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READER TIPS

Use long-term vendor contacts to win long-term savings

Regular meetings with the vendors have led to significant savings for a North Carolina firm.

Tracy Cook, administrator with Gailor, Wallis Hunt, an eight-attorney firm in Raleigh, NC, started the meetings when she came to the firm several years ago.

One of her first actions as administrator was to go through the vendor files to see which vendors had contracts or did regular business with the firm. There were many, from the copy machine vendor to the insurance provider, the accountant, on down to the courier, and she set up meetings with all of them.

Her opening with each was to explain that the attorneys had given her the job of reducing office expenses and “I need your help. What can we do differently?”

Office supplies, water and coffee

One of the largest savings was with office supplies.

The firm was at that time using three vendors – one for water, one for coffee and soda, and another for office supplies.

Cook found that the office supply company could supply all three services. So she consolidated and saw a savings in time as well as money.

As for time, she now handles just one invoice instead of three. And in a small firm where the administrator is responsible for all the operations, “any way I can save a little bit of time is helpful.”

As for money, the supply company offered lower prices on frequently purchased items such as binders, post-it notes, and note pads in exchange for the firm’s agreeing to limit those purchases to individual brands.

The vendor also agreed to identify new products the firm starts to order often and add them to the savings list.

Prior to that, she says, the receptionist had simply sent out an e-mail asking if anybody needed supplies, and things were ordered at random. Limiting the brands has made the ordering far easier and far less expensive.

A full-time, half-price courier

Another good savings was found in the courier service. There Cook was able to turn the part-time courier into a full-time employee – at what amounts to a part-time salary.

The courier, who is an employee of the courier company, originally came in only once in the morning and again in the afternoon. And at the same time, the paralegals were doing a lot of unbillable busy work such as covering the phones when the receptionist was out.

Cook met with the company and found that the owner wanted to expand into facility management but didn’t know where to start. So they set up an agreement whereby the courier became a full-time contract employee for the firm with the new title of operations supervisor.

She and the company also came up with a job description, a work schedule, and a price.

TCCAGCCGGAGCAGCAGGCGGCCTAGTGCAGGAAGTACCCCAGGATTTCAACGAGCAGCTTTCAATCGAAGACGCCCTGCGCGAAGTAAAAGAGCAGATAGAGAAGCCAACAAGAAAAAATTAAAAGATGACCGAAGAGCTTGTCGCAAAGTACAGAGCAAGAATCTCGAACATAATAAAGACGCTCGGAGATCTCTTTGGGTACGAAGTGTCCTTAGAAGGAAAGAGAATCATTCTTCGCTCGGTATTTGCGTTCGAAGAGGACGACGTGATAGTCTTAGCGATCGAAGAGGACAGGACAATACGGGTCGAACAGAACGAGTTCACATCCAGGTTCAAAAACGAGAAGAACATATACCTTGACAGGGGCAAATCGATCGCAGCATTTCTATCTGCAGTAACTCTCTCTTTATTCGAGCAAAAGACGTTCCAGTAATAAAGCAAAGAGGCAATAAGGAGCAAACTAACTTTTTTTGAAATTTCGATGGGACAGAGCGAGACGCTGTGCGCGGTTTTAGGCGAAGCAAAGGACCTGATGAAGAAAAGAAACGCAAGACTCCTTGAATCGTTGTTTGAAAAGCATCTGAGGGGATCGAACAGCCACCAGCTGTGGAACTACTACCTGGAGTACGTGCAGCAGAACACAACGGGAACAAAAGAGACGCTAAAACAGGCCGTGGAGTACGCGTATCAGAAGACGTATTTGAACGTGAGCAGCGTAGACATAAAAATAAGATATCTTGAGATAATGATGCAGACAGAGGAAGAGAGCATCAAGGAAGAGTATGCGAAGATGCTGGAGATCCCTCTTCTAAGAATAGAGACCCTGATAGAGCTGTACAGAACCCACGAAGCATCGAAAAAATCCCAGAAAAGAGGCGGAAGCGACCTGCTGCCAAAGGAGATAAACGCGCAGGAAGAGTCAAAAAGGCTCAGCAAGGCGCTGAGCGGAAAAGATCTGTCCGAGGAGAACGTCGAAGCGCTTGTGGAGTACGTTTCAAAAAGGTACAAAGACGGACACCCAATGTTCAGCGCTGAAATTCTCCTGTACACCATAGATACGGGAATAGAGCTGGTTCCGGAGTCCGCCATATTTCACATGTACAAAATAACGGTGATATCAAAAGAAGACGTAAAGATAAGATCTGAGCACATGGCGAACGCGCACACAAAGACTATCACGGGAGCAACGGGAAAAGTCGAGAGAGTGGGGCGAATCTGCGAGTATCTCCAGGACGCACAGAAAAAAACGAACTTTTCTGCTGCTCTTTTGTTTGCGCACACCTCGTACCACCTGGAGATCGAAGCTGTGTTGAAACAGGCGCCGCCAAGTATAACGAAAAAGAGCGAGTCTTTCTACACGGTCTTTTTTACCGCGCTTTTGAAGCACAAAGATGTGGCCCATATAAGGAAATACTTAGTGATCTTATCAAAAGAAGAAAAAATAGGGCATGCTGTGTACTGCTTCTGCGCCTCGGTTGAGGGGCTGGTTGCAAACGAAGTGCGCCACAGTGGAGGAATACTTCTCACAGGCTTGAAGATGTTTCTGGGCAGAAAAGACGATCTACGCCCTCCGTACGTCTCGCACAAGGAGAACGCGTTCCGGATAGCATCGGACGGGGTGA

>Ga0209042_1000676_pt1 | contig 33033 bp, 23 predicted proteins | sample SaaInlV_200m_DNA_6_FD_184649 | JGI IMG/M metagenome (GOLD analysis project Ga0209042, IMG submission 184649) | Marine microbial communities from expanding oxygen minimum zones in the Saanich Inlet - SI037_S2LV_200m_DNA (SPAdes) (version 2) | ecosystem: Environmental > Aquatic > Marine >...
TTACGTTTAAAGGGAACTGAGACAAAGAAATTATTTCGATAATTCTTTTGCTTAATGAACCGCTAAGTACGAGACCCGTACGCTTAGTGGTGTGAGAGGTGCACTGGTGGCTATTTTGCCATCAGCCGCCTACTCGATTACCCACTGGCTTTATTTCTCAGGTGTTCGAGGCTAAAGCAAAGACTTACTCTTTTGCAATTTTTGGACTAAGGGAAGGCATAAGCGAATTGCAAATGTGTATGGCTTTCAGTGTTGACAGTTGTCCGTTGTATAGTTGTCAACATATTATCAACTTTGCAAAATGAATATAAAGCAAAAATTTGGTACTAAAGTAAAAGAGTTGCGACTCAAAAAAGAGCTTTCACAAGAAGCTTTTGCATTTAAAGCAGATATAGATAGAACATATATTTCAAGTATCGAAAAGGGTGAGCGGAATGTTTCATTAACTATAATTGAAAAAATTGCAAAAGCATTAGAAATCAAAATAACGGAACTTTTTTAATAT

Now the courier does the regular courier jobs that can be billed to the clients plus a lot of the unbilled work the paralegals were doing. And because he is a contract employee, the firm is not responsible for benefits, overtime, or time off.

The result is that about half the monthly fee the firm pays for the courier gets billed back to the clients – and that puts him at a part-time pay level.

Along with that, the company itemizes its bills to show which clients get what services, so the firm captures all the charges. In the past, she says, the firm was billing for the services but wasn’t capturing all the charges.

More still, the paralegals are doing paralegal work and billing more.

And the clients are seeing a savings as well, because the company gave the firm a discounted rate in exchange for using the courier full-time.

Less money and better service

The meetings have led to a number of other savings as well, Cook says.

For example, the meeting with the phone company resulted in the elimination of six wireless air cards “that no one was using.”

There were savings too on insurance premiums. Previously, she says, the firm simply renewed the same policies year after year “without shopping around.” Now the terms are better, because the provider knows the firm constantly evaluates prices.

And savings aside, Cook points out that the vendors had never met the previous administrator “and had never even been inside the firm.” Now, however, she meets with each one every quarter, and that has given her “a more personal and professional relationship” with them.

As a result, they are now available for immediate response when the office needs a product or service. “They put us high up on the VIP status because they know I’m paying attention.”

If you have an idea you would like to share with readers of Law Office Administrator, please contact the editor at barb@plainlanguagemedia.com. We pay $100 for each idea we publish.

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